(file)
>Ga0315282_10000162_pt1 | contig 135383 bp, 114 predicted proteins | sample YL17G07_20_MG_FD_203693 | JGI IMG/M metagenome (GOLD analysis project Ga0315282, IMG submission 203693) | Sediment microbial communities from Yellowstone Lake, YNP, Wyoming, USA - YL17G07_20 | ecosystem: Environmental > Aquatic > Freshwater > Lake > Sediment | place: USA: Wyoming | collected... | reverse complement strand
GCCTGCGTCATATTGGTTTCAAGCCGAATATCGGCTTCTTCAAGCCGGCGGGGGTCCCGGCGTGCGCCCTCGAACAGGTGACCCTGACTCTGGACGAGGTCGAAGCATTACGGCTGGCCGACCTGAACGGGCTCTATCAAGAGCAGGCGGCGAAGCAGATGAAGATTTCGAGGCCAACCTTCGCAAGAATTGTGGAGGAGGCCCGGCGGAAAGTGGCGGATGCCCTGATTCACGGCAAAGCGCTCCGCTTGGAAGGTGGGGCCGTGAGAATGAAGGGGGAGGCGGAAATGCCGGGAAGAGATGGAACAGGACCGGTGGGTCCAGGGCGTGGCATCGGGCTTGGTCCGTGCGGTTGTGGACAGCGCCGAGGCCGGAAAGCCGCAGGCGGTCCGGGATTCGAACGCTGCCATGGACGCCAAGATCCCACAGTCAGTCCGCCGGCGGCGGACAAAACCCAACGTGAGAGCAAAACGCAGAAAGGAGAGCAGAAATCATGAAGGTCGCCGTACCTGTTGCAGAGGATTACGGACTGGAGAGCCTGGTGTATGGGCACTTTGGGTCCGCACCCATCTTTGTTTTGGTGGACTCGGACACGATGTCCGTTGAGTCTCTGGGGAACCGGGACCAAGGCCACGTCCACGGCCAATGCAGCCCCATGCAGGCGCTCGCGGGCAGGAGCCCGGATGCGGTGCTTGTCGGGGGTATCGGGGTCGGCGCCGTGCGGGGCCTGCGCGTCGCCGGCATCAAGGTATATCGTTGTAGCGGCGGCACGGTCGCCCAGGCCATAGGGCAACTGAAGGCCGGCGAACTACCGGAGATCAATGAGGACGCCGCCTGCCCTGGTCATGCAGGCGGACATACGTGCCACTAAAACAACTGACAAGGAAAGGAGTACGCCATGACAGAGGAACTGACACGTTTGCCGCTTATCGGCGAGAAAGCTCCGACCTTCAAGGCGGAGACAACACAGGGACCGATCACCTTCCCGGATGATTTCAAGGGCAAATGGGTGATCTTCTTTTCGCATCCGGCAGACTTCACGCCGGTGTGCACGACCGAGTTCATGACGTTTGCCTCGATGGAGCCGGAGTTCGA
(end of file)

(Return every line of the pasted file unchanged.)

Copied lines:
>Ga0315282_10000162_pt1 | contig 135383 bp, 114 predicted proteins | sample YL17G07_20_MG_FD_203693 | JGI IMG/M metagenome (GOLD analysis project Ga0315282, IMG submission 203693) | Sediment microbial communities from Yellowstone Lake, YNP, Wyoming, USA - YL17G07_20 | ecosystem: Environmental > Aquatic > Freshwater > Lake > Sediment | place: USA: Wyoming | collected... | reverse complement strand
GCCTGCGTCATATTGGTTTCAAGCCGAATATCGGCTTCTTCAAGCCGGCGGGGGTCCCGGCGTGCGCCCTCGAACAGGTGACCCTGACTCTGGACGAGGTCGAAGCATTACGGCTGGCCGACCTGAACGGGCTCTATCAAGAGCAGGCGGCGAAGCAGATGAAGATTTCGAGGCCAACCTTCGCAAGAATTGTGGAGGAGGCCCGGCGGAAAGTGGCGGATGCCCTGATTCACGGCAAAGCGCTCCGCTTGGAAGGTGGGGCCGTGAGAATGAAGGGGGAGGCGGAAATGCCGGGAAGAGATGGAACAGGACCGGTGGGTCCAGGGCGTGGCATCGGGCTTGGTCCGTGCGGTTGTGGACAGCGCCGAGGCCGGAAAGCCGCAGGCGGTCCGGGATTCGAACGCTGCCATGGACGCCAAGATCCCACAGTCAGTCCGCCGGCGGCGGACAAAACCCAACGTGAGAGCAAAACGCAGAAAGGAGAGCAGAAATCATGAAGGTCGCCGTACCTGTTGCAGAGGATTACGGACTGGAGAGCCTGGTGTATGGGCACTTTGGGTCCGCACCCATCTTTGTTTTGGTGGACTCGGACACGATGTCCGTTGAGTCTCTGGGGAACCGGGACCAAGGCCACGTCCACGGCCAATGCAGCCCCATGCAGGCGCTCGCGGGCAGGAGCCCGGATGCGGTGCTTGTCGGGGGTATCGGGGTCGGCGCCGTGCGGGGCCTGCGCGTCGCCGGCATCAAGGTATATCGTTGTAGCGGCGGCACGGTCGCCCAGGCCATAGGGCAACTGAAGGCCGGCGAACTACCGGAGATCAATGAGGACGCCGCCTGCCCTGGTCATGCAGGCGGACATACGTGCCACTAAAACAACTGACAAGGAAAGGAGTACGCCATGACAGAGGAACTGACACGTTTGCCGCTTATCGGCGAGAAAGCTCCGACCTTCAAGGCGGAGACAACACAGGGACCGATCACCTTCCCGGATGATTTCAAGGGCAAATGGGTGATCTTCTTTTCGCATCCGGCAGACTTCACGCCGGTGTGCACGACCGAGTTCATGACGTTTGCCTCGATGGAGCCGGAGTTCGA